The Lewis J. Ort Library congratulates the Class of 2016 on its commencement! In honor of this occasion, the library offers a glimpse into our institution’s earlier commencement ceremonies. The library has been digitizing FSU’s historic commencement programs from Special Collections to put online in our institutional repository, eScholarship@Frostburg. The programs have been scanned and provided as OCR-compatible PDFs.
Originally, Frostburg State University was State Normal School No. 2 and, later, Frostburg State Teachers College. The commencement programs show varying sizes of graduation classes through the years. The majority of graduates hailed from Allegany and Garrett Counties. Meanwhile, changing ceremony formats often reflect the spirit of the historical period. For decades, Tasker G. Lowndes, President of the State Board of Education, awarded diplomas while the current school president conferred degrees. Administration officials were predominately male. However, a few female State Board of Education members are listed in commencement programs. By 1945, college president John S. Dunkle had passed the reins to Lillian C. Compton.
Ceremony programs include either an invocation or a prayer from a clergy member. Growing patriotism leading up to and during WWII is reflected in the ceremonies. State Teachers College commencements featured Henry Carey’s patriotic “America” (“My Country ‘Tis of Thee”) in the 1939 to 1941 programs. By 1942, flag salutes and Francis Scott Key’s “Star Spangled Banner” were integrated into the commencement ceremony and continued to be a fixture. The commencements also had somber moments that were personal. In 1950, John J. Stapleton of Frostburg was awarded his degree posthumously.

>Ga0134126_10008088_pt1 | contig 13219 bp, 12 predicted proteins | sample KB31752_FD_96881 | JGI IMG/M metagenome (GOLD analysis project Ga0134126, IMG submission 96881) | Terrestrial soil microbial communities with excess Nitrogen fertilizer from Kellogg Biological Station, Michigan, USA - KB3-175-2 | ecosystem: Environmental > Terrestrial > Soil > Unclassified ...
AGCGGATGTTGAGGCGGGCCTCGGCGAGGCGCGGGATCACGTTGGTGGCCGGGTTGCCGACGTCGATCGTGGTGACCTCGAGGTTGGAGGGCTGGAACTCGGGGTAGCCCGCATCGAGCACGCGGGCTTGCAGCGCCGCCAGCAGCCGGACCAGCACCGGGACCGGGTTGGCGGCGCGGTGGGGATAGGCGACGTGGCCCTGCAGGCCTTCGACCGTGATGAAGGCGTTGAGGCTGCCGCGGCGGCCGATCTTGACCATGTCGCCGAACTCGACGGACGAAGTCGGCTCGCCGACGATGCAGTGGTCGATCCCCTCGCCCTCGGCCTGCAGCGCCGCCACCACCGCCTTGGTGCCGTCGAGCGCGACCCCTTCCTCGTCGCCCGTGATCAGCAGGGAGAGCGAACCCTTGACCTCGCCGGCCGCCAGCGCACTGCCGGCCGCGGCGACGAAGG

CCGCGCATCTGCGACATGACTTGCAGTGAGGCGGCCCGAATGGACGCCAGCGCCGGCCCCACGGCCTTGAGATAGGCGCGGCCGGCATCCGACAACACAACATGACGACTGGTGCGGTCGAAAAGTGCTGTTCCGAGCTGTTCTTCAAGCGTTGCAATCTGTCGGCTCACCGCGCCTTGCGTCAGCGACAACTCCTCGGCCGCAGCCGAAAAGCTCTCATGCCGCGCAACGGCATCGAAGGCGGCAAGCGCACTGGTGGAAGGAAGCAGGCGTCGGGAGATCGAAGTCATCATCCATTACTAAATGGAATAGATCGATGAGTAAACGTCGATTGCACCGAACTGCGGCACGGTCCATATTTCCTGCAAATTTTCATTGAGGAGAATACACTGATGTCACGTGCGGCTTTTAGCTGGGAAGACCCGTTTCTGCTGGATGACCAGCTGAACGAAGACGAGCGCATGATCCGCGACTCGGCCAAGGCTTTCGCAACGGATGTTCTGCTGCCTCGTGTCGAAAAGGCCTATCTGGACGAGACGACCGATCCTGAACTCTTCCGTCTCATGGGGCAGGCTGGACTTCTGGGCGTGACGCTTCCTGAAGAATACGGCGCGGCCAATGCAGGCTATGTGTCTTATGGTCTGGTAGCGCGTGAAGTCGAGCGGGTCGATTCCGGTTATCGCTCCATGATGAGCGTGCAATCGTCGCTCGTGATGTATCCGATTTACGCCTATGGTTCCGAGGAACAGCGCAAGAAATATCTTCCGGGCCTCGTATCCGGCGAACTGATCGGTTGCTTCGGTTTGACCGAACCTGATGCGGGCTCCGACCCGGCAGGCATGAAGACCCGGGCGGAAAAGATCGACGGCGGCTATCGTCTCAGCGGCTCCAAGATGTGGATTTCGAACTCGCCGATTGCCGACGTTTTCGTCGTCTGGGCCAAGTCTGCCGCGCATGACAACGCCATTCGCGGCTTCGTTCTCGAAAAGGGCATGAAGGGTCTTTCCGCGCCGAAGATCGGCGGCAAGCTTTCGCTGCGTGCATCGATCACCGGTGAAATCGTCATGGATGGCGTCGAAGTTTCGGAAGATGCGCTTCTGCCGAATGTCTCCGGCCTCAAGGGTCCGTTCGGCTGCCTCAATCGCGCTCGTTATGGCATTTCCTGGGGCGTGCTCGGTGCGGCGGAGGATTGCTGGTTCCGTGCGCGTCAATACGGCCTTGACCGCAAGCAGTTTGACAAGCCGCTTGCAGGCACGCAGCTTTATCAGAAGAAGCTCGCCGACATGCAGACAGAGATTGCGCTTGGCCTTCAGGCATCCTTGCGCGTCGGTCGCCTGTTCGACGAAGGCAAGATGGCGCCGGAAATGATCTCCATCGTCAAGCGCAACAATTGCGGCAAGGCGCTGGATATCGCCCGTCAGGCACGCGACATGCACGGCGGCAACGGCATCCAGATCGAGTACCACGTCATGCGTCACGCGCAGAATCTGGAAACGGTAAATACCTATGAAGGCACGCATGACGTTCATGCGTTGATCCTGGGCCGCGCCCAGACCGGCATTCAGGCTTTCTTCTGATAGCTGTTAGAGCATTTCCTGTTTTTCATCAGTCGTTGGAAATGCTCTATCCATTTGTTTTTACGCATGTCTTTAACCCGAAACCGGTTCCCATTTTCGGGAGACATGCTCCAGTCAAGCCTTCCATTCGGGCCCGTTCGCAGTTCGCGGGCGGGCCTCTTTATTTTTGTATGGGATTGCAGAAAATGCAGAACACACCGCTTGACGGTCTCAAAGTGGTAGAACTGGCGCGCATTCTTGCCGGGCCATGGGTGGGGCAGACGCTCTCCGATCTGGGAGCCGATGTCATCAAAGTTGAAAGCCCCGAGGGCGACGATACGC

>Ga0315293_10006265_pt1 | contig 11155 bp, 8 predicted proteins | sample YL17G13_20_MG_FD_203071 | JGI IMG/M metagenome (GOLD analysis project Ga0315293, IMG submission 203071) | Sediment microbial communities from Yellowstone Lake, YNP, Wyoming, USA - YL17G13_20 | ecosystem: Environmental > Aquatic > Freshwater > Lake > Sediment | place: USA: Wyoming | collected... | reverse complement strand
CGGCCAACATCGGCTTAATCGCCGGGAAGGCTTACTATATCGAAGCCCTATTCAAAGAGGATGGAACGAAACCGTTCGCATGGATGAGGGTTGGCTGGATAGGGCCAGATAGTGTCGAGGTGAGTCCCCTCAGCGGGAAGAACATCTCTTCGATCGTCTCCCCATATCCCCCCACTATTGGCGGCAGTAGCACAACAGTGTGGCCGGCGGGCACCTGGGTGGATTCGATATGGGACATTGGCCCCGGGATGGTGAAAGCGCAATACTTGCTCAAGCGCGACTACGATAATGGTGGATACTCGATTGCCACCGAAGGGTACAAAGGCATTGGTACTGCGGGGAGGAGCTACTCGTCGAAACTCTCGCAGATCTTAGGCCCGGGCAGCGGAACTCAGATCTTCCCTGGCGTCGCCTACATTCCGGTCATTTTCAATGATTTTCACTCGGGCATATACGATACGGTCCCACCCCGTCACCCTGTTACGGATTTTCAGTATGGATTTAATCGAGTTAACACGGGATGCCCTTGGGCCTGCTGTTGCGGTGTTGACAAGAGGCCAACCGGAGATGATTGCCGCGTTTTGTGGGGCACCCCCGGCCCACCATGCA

Music plays a large role in the degree-conferring spectacle. Commencement ceremony participants were treated to whimsical music selections both vocal and instrumental that included popular selections, folk songs, classical music, and religious music. Earlier commencements featured glee clubs singing breezy selections, such as the Men’s Glee Club’s performance of “In the Garden of Your Heart” in 1926. Later, the light-hearted glee clubs made way for choral groups, including the Maryland Singers who often sang operatic selections, such as “Hail to Isis” from Verdi’s Aïda in 1939. Likewise, orchestral selections changed in tone depending on the year. The 1926 program lists the “Indian Cradle Song.” Whereas, the 1949 commencement featured three musical selections from Richard Wagner.
While “Pomp and Circumstance” is considered a classic processional or recessional for graduation these days, it only shows up occasionally in these historic commencement programs. A college or university’s unique aspects are often expressed in its school’s song. In early programs, the “School Song” song, from Pinsuti, was often performed by the student chorus or student body prior to the recessional. By 1939, the program replaces the “School Song” with the “State Teachers College Song,” attributed to alum George W. Walburn (Class of 1937). Presumably, this song underwent revision as subsequent programs (1940-1954) indicate the performance of the “State Teachers College Song.” The song is then attributed to “Adapted” with no mention of Walburn.